I have come neither to bury HTML5, nor to praise it.
I didn’t think any word could get more overused than Web 2.0, but HTML5 has come close. You can’t go to a tech conference nowadays without HTML5 being mentioned through lips moist with anticipation. Companies are profuse with their promises of HTML5 support, even if they don’t have a clue what “HTML5” is, and whether it’s even relevant to their businesses.
We’ve heard it’s going to kill Flash, squash proprietary technologies like Silverlight, beat Microsoft into submission, combat all evil in the world, and I’m sure, if given a faux diamond crown, would also bring world peace.
We’ve also heard that it is nothing more than a pipe dream, with a implementation date decades in the future, controlled by a megalomaniac with an evil cabal of “do no evil” companies as backup singers. It is hailed as both the triumph and the death knell of the W3C.
Everyone who works with the Web knows HTML5. Ask most folks, though, what is HTML5, and they’ll either mention technologies not directly associated with the HTML5 effort, such as geolocation, or they’ll focus on a couple of the more glitzy components, such as Canvas and video, and some vague references to new semantic elements.
HTML5 is both more and less than the assumptions surrounding it.
You’re not going to read about geolocation in this small book. Neither are you going to read about Canvas or video, though I do have strong opinions about both. No, I’m going to talk about that other stuff that makes up HTML5: the little things, such as individual elements and attributes; and the bigger things, such as the philosophies governing what is, or is not, included within the HTML5 specification. Not random topics, either: all of the items I’m covering are either related to an existing HTML WG issue, or bug; all of the items have been picked because they represent four major areas where I feel the HTML5 specification has…challenges
First, a little background. I’ve been working off and on with the HTML5 working group, known as W3C HTML WG, for some time now. I am an invited expert. Don’t be impressed, in only means I don’t do this for pay. I didn’t have to do anything extraordinary to become an invited expert. Unlike some other efforts at the W3C, the HTML WG is a remarkably open group: anyone can join, barring membership company restrictions. You don’t have to travel to the face-to-face meetings held once or twice a year, attend the weekly teleconferences, vote or respond to any of the polls.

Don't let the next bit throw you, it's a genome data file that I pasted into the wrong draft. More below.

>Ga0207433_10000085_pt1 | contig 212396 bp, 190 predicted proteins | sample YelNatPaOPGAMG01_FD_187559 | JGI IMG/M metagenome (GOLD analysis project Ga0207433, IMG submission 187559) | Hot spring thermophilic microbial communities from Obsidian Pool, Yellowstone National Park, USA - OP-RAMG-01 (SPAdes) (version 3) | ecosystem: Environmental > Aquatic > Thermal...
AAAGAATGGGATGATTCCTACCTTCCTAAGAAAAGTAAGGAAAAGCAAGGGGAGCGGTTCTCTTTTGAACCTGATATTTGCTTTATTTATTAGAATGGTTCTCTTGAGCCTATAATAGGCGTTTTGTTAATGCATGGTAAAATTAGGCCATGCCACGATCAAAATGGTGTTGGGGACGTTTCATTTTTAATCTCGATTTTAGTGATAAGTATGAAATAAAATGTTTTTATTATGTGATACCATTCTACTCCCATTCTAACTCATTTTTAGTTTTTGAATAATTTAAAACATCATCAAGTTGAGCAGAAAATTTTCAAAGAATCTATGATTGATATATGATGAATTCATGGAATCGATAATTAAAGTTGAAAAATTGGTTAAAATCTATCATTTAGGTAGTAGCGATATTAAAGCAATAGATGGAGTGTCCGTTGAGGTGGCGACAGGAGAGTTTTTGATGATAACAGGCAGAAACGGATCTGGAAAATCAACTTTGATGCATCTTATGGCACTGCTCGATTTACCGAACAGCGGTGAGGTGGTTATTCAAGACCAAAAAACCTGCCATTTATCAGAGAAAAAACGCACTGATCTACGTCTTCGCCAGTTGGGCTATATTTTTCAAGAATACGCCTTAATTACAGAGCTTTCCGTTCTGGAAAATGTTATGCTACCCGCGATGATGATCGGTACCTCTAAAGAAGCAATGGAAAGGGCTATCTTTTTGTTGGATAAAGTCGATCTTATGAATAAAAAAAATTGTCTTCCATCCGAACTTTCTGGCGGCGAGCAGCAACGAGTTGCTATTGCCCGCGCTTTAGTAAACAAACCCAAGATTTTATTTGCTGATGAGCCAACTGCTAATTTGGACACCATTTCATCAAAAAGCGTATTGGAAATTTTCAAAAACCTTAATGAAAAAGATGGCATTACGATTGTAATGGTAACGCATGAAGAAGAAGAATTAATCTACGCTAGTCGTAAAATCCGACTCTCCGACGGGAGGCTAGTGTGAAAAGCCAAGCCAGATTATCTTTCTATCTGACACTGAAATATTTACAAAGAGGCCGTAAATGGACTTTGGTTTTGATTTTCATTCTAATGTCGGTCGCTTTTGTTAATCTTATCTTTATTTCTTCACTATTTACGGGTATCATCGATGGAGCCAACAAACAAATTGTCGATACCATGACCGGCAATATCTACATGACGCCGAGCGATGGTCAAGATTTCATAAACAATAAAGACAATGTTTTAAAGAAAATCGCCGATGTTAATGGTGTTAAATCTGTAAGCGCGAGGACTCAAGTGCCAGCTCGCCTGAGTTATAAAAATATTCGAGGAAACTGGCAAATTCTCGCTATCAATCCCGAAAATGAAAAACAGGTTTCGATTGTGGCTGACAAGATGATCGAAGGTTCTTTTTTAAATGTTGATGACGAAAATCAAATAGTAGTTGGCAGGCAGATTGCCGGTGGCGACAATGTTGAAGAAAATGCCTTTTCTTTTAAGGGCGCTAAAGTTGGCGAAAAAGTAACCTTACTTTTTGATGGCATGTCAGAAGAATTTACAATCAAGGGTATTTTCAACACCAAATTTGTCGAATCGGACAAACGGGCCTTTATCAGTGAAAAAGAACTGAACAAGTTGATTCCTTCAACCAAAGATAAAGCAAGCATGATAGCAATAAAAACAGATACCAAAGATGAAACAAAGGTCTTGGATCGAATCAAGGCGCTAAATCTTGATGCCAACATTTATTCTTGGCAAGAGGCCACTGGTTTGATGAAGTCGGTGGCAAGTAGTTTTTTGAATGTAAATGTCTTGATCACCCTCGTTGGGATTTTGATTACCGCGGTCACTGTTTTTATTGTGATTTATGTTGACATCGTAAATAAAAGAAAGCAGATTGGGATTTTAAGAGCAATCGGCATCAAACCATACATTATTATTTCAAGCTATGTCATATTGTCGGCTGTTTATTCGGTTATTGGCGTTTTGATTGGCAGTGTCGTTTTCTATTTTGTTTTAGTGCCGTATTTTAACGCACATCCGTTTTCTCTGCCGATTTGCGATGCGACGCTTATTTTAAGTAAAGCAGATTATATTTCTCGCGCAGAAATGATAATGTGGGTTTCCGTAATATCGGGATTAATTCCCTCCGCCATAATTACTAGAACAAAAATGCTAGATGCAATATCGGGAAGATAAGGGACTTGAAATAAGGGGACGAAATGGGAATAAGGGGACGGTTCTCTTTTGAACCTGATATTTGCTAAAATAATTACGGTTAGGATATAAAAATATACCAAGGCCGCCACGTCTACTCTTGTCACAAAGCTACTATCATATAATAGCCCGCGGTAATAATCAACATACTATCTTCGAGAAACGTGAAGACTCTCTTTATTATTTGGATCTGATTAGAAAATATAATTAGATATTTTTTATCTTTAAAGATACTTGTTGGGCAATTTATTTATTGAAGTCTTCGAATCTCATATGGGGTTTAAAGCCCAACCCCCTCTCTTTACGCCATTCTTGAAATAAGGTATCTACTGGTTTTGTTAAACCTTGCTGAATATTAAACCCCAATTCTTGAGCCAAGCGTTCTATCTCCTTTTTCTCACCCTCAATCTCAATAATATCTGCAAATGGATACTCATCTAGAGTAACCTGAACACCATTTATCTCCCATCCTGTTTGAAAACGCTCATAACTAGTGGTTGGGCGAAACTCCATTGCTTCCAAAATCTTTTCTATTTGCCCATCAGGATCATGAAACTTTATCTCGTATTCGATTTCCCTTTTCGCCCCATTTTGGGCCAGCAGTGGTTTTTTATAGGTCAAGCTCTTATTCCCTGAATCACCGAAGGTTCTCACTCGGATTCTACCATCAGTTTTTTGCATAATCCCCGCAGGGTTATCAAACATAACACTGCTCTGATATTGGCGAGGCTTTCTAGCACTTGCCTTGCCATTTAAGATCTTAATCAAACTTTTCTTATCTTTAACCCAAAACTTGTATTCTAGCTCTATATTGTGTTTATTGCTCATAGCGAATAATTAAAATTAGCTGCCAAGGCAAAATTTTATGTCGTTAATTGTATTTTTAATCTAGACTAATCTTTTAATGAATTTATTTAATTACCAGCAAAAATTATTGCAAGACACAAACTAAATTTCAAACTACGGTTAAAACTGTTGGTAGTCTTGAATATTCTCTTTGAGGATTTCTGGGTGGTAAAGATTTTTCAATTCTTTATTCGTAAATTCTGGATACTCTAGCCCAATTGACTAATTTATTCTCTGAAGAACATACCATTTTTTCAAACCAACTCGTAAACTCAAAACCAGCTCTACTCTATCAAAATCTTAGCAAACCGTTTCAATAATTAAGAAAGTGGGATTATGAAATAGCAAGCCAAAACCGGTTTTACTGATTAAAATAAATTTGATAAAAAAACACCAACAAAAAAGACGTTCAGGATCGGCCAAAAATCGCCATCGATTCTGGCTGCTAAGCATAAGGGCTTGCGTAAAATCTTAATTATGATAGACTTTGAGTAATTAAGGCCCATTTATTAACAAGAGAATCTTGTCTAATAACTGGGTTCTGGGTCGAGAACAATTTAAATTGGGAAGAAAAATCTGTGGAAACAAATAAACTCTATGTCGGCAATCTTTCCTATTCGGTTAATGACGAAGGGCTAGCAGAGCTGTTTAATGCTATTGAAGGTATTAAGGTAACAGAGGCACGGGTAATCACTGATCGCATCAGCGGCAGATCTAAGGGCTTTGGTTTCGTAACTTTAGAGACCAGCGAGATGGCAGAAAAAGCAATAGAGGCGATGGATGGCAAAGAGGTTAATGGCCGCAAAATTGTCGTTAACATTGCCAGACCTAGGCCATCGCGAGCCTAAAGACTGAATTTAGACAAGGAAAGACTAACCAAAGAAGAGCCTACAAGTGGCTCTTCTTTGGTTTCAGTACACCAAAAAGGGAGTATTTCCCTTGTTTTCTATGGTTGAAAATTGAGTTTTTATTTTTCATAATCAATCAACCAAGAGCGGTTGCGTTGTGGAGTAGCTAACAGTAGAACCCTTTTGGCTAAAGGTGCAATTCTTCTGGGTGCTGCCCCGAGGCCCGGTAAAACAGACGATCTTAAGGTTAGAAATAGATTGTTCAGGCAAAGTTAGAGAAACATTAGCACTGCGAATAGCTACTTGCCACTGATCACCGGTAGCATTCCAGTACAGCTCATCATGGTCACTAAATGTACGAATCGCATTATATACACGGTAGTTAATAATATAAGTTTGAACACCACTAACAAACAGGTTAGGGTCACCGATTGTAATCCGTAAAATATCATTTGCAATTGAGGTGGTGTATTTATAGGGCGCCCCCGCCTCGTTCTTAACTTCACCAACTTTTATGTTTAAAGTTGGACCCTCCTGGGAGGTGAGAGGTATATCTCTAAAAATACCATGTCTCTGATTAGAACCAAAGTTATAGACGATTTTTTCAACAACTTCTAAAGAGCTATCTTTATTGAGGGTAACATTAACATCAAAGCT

In fact, you don’t have to do anything to be a member of good standing in the W3C HTML WG. If you consider that currently there’s over 400 members, but the last time a poll was taken, only about thirty people responded, well, you can see that “good standing” probably means still breathing, and not so obnoxious that you’re kicked off the group—and some would say that you have to be pretty damn obnoxious to get kicked off, as no one has been forcefully removed. Yet.
Also unlike many other W3C groups, including past efforts for HTML and XHTML, the HTML5 specification aonly has *one editor. Well, author, really, since the person doing the editing, Ian Hickson, is also the person making many of the decisions about what’s included.
The HTML5 specification is currently under administration by two organizations, rather than one: the W3C, and the Web Hypertext Application Technology Working Group, otherwise known as the WhatWG. The WhatWG originated with a small group of people, and still consists of only a small number of members. Back in 2004 or so, the WhatWG folks became frustrated with the direction the W3C was taking with XHTML. They decided to begin their own work, first in private email discussions, and then later at the WhatWG web site and email forum. According to the front page for the organization, dated 2004, and found at the Wayback Machine:
The Web Hypertext Applications Technology Working Group is a loose, unofficial, and open collaboration of Web browser manufacturers and interested parties aiming to develop new technologies for the easy deployment of interoperable Web Applications.